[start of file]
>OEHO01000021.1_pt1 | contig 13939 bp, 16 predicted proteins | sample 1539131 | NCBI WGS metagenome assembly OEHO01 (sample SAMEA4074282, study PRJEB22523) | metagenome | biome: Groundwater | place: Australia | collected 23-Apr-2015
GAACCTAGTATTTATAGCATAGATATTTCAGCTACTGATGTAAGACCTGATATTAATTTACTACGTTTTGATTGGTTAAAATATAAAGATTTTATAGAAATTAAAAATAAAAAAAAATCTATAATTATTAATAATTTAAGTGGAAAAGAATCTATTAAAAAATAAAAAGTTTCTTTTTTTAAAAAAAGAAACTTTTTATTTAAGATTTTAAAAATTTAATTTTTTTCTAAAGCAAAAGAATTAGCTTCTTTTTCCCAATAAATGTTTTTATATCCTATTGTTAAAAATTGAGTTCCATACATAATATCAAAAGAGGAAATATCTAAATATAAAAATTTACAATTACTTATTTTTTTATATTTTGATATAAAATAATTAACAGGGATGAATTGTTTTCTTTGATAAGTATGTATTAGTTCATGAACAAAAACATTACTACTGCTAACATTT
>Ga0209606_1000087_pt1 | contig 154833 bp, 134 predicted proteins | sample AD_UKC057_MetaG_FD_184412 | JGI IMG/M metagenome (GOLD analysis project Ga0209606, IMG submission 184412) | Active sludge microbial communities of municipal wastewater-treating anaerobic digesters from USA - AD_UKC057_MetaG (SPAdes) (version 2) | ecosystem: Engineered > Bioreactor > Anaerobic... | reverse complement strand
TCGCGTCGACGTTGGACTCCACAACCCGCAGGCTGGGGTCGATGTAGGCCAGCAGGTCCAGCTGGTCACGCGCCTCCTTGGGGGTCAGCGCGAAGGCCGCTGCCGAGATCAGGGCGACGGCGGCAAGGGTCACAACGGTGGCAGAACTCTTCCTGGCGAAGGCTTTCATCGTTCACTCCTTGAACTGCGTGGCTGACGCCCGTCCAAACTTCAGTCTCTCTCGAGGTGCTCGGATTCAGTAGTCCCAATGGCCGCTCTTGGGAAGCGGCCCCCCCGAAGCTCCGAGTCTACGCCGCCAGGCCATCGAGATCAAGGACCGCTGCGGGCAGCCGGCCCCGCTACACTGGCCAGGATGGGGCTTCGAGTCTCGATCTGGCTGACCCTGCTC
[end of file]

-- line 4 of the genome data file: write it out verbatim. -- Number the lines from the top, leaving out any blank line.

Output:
TCGCGTCGACGTTGGACTCCACAACCCGCAGGCTGGGGTCGATGTAGGCCAGCAGGTCCAGCTGGTCACGCGCCTCCTTGGGGGTCAGCGCGAAGGCCGCTGCCGAGATCAGGGCGACGGCGGCAAGGGTCACAACGGTGGCAGAACTCTTCCTGGCGAAGGCTTTCATCGTTCACTCCTTGAACTGCGTGGCTGACGCCCGTCCAAACTTCAGTCTCTCTCGAGGTGCTCGGATTCAGTAGTCCCAATGGCCGCTCTTGGGAAGCGGCCCCCCCGAAGCTCCGAGTCTACGCCGCCAGGCCATCGAGATCAAGGACCGCTGCGGGCAGCCGGCCCCGCTACACTGGCCAGGATGGGGCTTCGAGTCTCGATCTGGCTGACCCTGCTC